On 3 October 2018, the European Parliament adopted a non-legislative resolution on distributed ledger technology (DLT) and blockchain. The resolution discusses potential benefits from the application of DLT in various sectors of the economy, including financial services, and sets out the suggested regulatory approach.

DLT benefits and potential applications

Building trustworthy decentralisation through DLT may produce important social benefits, including allowing citizens to have better control over their data, reducing the need for intermediaries and consequently lowering transaction costs, increasing transaction transparency and allowing peer-to-peer exchange of value.

DLT has a number of potential applications in key sectors of the economy, such as energy and environmentally-friendly applications, healthcare, supply chains, transport, education, creative industries and copyright. Additionally, the European Parliament emphasises the strategic importance of DLT for improving the quality of public services and public infrastructure, for instance through digitalisation and decentralisation of public registries.

Financial Services, Smart Contracts and Initial Coin Offerings

With regards to financial intermediation, DLT could improve the management of data and streamline processes towards enhancing transparency, while reducing both transaction and hidden costs. The European Parliament emphasises the interoperability challenges in this respect, welcomes the work of major financial institutions in conducting research and experimenting on the potential applications of DLT and calls the Commission to continue its monitoring efforts on the relevant developing trends and use-cases.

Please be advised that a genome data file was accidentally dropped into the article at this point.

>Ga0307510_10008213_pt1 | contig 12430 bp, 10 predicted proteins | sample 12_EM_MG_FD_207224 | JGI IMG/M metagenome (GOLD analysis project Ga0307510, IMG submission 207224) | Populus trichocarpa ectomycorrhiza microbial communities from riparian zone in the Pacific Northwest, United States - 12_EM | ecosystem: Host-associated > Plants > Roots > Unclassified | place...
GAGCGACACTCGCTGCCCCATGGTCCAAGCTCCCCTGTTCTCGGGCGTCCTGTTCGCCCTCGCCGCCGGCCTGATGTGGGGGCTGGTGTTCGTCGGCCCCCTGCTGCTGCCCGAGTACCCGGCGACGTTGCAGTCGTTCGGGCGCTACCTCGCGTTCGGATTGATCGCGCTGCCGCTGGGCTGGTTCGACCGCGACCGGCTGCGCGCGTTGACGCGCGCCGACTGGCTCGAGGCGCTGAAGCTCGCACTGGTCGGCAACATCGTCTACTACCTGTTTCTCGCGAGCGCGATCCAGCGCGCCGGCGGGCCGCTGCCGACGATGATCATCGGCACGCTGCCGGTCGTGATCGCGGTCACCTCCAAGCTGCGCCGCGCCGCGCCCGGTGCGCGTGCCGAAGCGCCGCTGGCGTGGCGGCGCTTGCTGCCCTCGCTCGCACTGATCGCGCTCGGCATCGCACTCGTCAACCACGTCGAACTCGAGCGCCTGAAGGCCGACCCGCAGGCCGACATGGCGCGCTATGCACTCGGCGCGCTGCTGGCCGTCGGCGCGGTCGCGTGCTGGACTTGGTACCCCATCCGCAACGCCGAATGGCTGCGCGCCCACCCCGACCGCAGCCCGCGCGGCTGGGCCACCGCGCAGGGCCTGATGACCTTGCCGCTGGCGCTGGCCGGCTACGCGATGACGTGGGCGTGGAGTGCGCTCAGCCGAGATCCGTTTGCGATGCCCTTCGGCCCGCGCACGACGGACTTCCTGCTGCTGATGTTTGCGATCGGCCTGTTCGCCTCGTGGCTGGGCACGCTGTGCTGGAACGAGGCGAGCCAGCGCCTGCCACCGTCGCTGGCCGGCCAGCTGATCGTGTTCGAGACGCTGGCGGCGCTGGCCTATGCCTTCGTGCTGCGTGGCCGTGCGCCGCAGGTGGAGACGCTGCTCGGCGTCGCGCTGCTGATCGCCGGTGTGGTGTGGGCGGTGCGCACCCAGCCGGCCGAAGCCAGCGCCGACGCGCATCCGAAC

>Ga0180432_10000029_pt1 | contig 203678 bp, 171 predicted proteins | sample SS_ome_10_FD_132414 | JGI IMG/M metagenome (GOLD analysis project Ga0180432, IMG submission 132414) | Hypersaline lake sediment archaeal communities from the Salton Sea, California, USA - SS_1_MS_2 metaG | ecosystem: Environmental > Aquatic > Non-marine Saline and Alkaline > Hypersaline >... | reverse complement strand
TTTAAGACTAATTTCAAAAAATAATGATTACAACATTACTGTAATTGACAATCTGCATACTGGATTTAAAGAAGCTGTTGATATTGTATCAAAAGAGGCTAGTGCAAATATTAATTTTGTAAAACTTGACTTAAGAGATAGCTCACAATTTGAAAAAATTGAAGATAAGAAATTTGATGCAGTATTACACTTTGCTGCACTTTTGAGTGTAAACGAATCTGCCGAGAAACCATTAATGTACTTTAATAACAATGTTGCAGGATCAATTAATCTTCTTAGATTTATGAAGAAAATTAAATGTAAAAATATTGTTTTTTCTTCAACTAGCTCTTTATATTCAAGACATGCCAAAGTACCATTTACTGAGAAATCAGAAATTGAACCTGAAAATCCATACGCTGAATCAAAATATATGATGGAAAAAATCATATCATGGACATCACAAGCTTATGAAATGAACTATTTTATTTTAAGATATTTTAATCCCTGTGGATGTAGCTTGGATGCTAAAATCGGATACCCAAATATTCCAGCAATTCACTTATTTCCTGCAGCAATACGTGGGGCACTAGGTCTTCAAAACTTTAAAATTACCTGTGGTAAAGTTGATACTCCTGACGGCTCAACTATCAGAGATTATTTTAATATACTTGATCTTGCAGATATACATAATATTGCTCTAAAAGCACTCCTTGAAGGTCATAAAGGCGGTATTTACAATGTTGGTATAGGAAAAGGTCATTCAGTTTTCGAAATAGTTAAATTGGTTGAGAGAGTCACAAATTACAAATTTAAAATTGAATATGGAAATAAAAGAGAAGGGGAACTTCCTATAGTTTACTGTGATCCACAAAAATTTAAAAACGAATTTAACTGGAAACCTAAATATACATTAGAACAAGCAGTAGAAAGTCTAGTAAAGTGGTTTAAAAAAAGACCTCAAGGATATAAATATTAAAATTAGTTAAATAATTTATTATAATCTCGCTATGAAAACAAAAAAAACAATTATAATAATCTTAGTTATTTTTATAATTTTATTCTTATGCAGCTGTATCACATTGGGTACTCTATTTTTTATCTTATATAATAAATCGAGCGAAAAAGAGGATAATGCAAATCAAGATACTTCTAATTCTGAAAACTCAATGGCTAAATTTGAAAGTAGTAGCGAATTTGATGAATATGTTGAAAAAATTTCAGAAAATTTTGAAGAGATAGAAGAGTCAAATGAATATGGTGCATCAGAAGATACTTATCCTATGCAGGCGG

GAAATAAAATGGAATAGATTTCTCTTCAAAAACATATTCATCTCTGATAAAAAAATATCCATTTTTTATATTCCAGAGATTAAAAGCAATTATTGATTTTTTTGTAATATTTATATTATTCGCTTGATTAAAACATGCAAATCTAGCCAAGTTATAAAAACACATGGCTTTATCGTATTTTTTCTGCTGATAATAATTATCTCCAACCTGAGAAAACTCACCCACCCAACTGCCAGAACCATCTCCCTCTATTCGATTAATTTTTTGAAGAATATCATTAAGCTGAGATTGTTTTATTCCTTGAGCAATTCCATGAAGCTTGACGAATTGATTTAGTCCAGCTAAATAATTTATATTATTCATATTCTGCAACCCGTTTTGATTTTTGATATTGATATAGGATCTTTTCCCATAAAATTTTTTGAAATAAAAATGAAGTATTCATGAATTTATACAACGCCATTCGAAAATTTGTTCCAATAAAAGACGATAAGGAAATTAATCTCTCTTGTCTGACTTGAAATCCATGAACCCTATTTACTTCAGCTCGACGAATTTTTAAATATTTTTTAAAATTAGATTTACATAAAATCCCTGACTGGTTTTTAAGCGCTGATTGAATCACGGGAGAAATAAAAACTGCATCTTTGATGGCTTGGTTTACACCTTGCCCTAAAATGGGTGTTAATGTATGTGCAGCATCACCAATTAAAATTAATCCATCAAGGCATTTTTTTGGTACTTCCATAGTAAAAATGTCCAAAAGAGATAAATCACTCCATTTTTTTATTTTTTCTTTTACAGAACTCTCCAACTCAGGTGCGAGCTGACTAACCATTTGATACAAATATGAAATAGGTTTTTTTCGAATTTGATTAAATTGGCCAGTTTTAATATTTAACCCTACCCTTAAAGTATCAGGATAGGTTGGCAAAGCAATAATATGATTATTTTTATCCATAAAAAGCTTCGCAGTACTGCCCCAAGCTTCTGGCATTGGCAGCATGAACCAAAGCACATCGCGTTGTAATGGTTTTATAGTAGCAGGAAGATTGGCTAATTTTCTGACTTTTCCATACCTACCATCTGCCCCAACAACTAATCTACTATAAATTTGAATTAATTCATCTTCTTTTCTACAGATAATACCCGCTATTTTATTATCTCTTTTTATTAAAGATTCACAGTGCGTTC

However, the European Parliament also highlights the volatility and uncertainty relating to cryptocurrencies as well as the need to further explore the feasibility of using cryptocurrencies as alternative methods of payment and transfer of value. It calls the Commission and the European Central Bank (ECB) to look into the sources of volatility, identify dangers and consider the possibility of incorporating cryptocurrencies into the European payment system.

The European Parliament emphasises the need to assess the legal implications of smart contracts and ensure legal certainty, for instance around the validity of a digital cryptographic signature. To this end, it encourages the development of technical standards on the enforceability of smart contracts.

Initial Coin Offerings (ICOs) can potentially be an alternative source of funding for SMEs and innovative start-ups, however the legal framework is not clear in this area. Therefore, the European Parliament invites the Commission to examine ways to enhance investor protection, focusing in particular on disclosure requirements and obligations for issuers, as well as to explore how this asset class could be blended with other financial vehicles, in the context of building a Capital Markets Union. It also calls the Commission to create an Observatory for the Monitoring of ICOs and suggests the development of a model framework of regulatory sandboxes and a code of conduct.

Regulatory approach

According to the European Parliament, the Union “has an excellent opportunity to become the global leader in the field of DLT“. To foster the possibilities and opportunities of DLT, an innovation-friendly, enabling and encouraging legal framework, developed on the basis of the principle of technology neutrality is necessary. This framework would promote legal certainty and transparency and provide for the necessary safeguards to ensure consumer, investor and environmental protection and facilitate efforts to prevent and combat corruption, tax evasion, unlawful payments, anti-money laundering and misappropriation of assets. The European Parliament welcomes the current approach not to regulate DLT directly, but urges for the removal of the existing barriers to the implementation of blockchain.